There were only paupers there,—and paupers, it seemed, of a questionable kind.

I put down the names of the old woman, the laundress, and the peasant, and settled in my mind that it would be necessary to do something for them, but that first I would help those other especially unfortunate ones whom I expected to come across in this house. I made up my mind that some system was necessary in distributing the aid which we had to give: first, we must find the most needy, and then come to such as these.

But in the next lodging, and in the next again, I found only similar cases, which would have to be looked into more closely before being helped. Of those whom pecuniary aid alone would have rendered happy, I found none.

However ashamed I feel in confessing it, I began to experience a certain disappointment at not finding in these houses anything resembling what I had expected. I thought to find very exceptional people; but, when I had gone over all the lodgings, I became convinced that their inhabitants were in no way extremely peculiar, but much like those amongst whom I lived.

As with us, so also with them, there were some more or less good and others more or less bad: there were some more or less happy and others more or less unhappy. Those who were unhappy amongst them would have been equally wretched with us, their misery being within themselves,—a misery not to be mended by any kind of bank-note.


The inhabitants of these houses belonged to the lowest population of the town, which in Moscow amounts to perhaps more than a hundred thousand. In this house, there were representative men of all kinds,—petty employers and journeymen, shoemakers, brushmakers, joiners, hackney coachmen, jobbers carrying on business on their own account, washerwomen, second-hand dealers, money-lenders, day-laborers, and others without any definite occupation; and here also lodged beggars and unfortunate women.

Many who were like the people I had seen waiting at Liapin's house lived here, mixed up with the working-people. But those whom I saw then were in a most wretched condition, having eaten and drunk all they had, and, turned out of the public-house, were waiting, as for heavenly manna, cold and hungry, to be admitted into the free night-lodging-house,—and longing day by day to be taken to prison, in order to be sent back to their homes. Here I saw the same men among a greater number of working-people, at a time when by some means or other they had got a few farthings to pay for their night's lodging, and perhaps a ruble or two for food and drink.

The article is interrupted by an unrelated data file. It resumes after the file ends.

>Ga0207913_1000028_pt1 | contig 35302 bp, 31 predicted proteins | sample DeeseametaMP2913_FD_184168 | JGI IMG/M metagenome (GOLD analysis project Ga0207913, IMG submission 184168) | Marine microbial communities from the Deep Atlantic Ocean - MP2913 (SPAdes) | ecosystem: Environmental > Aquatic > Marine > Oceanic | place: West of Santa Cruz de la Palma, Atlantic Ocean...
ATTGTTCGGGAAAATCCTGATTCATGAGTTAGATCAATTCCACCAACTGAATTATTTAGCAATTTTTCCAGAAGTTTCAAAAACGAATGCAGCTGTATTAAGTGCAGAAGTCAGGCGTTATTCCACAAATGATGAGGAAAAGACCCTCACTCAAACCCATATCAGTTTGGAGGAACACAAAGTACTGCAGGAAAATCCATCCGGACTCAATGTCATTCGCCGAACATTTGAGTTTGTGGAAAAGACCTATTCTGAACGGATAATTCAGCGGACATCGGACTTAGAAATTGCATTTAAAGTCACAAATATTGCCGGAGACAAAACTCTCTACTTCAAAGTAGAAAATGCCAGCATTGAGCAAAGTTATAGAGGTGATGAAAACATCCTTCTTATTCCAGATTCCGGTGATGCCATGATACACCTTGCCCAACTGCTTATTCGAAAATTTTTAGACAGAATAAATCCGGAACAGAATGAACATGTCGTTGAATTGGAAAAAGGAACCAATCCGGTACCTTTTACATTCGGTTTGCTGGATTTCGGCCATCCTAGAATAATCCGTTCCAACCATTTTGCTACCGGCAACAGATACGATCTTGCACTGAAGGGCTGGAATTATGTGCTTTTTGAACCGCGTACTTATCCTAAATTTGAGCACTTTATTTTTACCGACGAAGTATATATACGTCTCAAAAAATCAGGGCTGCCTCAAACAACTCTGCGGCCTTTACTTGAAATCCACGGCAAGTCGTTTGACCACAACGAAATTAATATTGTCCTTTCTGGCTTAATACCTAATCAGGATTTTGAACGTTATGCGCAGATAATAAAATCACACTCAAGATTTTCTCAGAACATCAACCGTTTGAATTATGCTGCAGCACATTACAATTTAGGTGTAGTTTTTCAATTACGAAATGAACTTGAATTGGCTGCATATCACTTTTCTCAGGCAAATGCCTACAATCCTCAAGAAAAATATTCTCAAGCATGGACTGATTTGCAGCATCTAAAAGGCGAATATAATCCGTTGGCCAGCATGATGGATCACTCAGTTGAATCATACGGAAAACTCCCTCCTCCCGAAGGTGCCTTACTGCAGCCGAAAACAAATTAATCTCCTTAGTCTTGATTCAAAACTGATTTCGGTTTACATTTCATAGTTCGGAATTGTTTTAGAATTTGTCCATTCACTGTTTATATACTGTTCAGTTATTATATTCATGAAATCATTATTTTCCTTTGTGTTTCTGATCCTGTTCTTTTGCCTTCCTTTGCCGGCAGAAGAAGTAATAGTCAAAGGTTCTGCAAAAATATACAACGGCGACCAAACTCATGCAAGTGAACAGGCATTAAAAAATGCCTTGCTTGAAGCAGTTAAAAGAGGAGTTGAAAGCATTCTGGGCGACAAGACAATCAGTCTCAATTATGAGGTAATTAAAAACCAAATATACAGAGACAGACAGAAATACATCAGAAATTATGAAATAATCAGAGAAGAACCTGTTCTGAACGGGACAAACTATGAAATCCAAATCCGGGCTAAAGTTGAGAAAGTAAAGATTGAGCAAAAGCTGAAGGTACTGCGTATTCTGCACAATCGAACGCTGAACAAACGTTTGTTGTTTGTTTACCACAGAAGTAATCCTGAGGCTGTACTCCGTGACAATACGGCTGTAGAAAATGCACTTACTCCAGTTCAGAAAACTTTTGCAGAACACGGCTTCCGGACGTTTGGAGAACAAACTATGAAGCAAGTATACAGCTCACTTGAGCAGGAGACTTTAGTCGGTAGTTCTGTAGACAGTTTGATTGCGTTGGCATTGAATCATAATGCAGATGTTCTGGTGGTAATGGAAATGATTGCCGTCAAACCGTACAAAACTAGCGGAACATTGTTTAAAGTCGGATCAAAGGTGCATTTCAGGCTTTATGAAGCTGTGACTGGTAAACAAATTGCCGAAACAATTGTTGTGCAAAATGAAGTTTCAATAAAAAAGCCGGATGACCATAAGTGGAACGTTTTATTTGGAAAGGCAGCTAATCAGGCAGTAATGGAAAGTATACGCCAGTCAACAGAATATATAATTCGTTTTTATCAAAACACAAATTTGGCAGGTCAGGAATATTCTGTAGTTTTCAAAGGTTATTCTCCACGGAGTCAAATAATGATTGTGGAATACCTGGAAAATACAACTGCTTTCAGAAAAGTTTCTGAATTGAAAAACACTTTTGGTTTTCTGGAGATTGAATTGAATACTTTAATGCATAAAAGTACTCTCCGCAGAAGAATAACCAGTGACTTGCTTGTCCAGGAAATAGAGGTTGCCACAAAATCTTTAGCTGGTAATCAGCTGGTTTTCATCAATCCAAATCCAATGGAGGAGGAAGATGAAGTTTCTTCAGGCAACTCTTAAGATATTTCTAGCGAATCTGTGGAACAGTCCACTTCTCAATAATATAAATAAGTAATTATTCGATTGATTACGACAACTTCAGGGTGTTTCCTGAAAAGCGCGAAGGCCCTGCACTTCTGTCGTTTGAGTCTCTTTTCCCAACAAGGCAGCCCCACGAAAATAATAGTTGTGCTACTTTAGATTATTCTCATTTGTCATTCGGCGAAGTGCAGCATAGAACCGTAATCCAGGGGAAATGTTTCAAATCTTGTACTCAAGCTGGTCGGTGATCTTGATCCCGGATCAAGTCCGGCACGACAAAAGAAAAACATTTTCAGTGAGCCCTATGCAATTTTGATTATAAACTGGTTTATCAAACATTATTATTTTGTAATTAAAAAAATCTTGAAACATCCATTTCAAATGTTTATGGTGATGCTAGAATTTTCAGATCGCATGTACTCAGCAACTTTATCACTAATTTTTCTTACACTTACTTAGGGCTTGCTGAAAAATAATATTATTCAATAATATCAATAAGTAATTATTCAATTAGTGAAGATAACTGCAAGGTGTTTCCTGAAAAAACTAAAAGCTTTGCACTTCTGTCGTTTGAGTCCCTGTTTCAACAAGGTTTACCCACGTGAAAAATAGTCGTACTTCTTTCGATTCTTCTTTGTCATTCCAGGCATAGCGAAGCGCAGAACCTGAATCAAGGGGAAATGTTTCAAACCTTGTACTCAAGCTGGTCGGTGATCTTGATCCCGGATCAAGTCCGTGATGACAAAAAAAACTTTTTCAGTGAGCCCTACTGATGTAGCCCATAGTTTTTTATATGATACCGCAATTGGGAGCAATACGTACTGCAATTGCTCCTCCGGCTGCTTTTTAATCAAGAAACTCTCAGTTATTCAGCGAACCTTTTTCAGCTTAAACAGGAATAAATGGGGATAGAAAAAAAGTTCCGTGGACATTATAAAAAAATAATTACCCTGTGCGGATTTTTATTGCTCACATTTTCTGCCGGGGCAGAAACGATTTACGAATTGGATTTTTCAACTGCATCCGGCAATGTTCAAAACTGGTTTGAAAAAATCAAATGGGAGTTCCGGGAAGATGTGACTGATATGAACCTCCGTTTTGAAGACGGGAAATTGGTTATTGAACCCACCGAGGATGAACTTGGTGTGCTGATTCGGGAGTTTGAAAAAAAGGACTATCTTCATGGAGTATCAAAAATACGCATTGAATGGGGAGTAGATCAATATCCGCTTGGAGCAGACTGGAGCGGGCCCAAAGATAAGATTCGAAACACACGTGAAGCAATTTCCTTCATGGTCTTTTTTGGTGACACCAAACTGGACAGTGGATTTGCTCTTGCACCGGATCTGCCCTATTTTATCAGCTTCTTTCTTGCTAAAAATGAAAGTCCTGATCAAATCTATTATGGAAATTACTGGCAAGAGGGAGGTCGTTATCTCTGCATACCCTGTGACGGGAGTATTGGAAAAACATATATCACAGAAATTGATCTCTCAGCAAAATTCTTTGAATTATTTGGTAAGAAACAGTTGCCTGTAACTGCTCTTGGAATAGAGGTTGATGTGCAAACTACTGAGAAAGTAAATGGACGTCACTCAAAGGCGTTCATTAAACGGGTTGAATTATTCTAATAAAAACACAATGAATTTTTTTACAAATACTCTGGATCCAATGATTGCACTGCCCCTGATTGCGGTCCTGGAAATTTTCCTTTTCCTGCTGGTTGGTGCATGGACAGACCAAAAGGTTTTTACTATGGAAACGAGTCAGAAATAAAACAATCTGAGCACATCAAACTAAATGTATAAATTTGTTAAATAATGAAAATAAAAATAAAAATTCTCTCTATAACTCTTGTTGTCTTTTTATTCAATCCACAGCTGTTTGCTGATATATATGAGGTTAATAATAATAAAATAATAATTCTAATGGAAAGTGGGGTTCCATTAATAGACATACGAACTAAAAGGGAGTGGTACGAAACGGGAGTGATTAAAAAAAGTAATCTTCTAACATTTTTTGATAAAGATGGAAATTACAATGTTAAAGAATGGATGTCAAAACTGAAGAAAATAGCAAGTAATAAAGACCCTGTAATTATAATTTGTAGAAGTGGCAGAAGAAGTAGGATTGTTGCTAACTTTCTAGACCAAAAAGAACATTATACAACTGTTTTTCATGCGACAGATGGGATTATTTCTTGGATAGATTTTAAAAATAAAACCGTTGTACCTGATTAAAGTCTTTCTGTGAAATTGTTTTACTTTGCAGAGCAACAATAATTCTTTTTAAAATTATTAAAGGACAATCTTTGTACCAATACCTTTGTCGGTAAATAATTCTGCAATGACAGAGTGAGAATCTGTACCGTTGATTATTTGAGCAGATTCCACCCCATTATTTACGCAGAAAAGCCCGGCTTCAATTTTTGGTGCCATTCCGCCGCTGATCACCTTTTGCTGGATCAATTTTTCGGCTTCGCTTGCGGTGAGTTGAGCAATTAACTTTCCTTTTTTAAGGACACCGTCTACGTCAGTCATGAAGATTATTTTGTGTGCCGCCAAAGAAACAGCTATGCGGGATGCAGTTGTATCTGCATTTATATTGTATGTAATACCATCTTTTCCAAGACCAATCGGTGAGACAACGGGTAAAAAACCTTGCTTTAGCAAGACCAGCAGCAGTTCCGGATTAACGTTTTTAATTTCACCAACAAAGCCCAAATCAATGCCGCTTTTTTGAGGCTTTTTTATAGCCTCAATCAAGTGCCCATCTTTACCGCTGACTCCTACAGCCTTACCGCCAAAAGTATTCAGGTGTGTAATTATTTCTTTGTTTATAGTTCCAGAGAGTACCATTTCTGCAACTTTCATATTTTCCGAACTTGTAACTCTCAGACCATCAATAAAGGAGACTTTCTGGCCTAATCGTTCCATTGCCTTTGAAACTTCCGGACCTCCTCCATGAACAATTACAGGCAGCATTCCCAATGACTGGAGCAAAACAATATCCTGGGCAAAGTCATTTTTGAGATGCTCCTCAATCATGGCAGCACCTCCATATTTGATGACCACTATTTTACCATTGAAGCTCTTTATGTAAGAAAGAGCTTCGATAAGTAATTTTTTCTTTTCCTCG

However strange it may sound, I had no such feelings here as I experienced in Liapin's house; on the contrary, during my first visiting-round, I and the students had a sensation which was rather agreeable than otherwise. Why do I say “almost agreeable?” It is not true. The sensation called forth by the companionship of these men—strange as it may seem—was simply a very agreeable one.

The first impression was, that the majority of the lodgers here were working people, and very kindly disposed. We found most of them at work,—the washerwomen at their tubs, the joiners by their benches, the bootmakers at their lasts. The tiny rooms were full of people, and the work was going on cheerfully and with energy. There was a smell of perspiration among the workmen, of leather at the bootmaker's, of chips in the carpenter's shop. We often heard songs, and saw bare, sinewy arms working briskly and skilfully.

Everywhere we were received kindly and cheerfully. Nearly everywhere our intrusion into the daily life of these people excited no desire in them to show us their importance, or to rate us soundly, which happens when such visits are paid to the lodgings of well-to-do people. On the contrary, all our questions were answered simply, without any particular importance being attached to them,—served, indeed, only as an excuse for merriment and for jokes about how they were to be enrolled on the list, how such a one was as good as two, and how two others ought to be reckoned as one.

Many we found at dinner or at tea; and each time, in answer to our greeting, “Bread and salt,” or, “Tea and sugar,” they said, “You are welcome”; and some even made room for us to sit down. Instead of the place being the resort of an ever-shifting population, such as we expected to find, it turned out that in this house were many rooms which had been tenanted by the same people for long periods.

One carpenter, with his workmen, and a bootmaker, with his journeymen, had been living here for ten years. The bootmaker's shop was very dirty and quite choked up, but all his men were working very cheerily. I tried to talk with one of the workmen, wishing to sound him about the miseries of his lot, what he owed to the master, and so forth; but he did not understand me, and spoke of his master and of his life from a very favourable point of view.

In one lodging, there lived an old man with his old wife. They dealt in apples. Their room was warm, clean, and filled with their belongings. The floor was covered with straw-matting which they got from the apple stores. There were chests, a cupboard, a samovár, and crockery. In the corner were many holy images, before which two lamps were burning: on the wall hung fur cloaks wrapped up in a sheet. The old woman with wrinkled face, kind and talkative, was apparently quite delighted with her quiet, respectable life.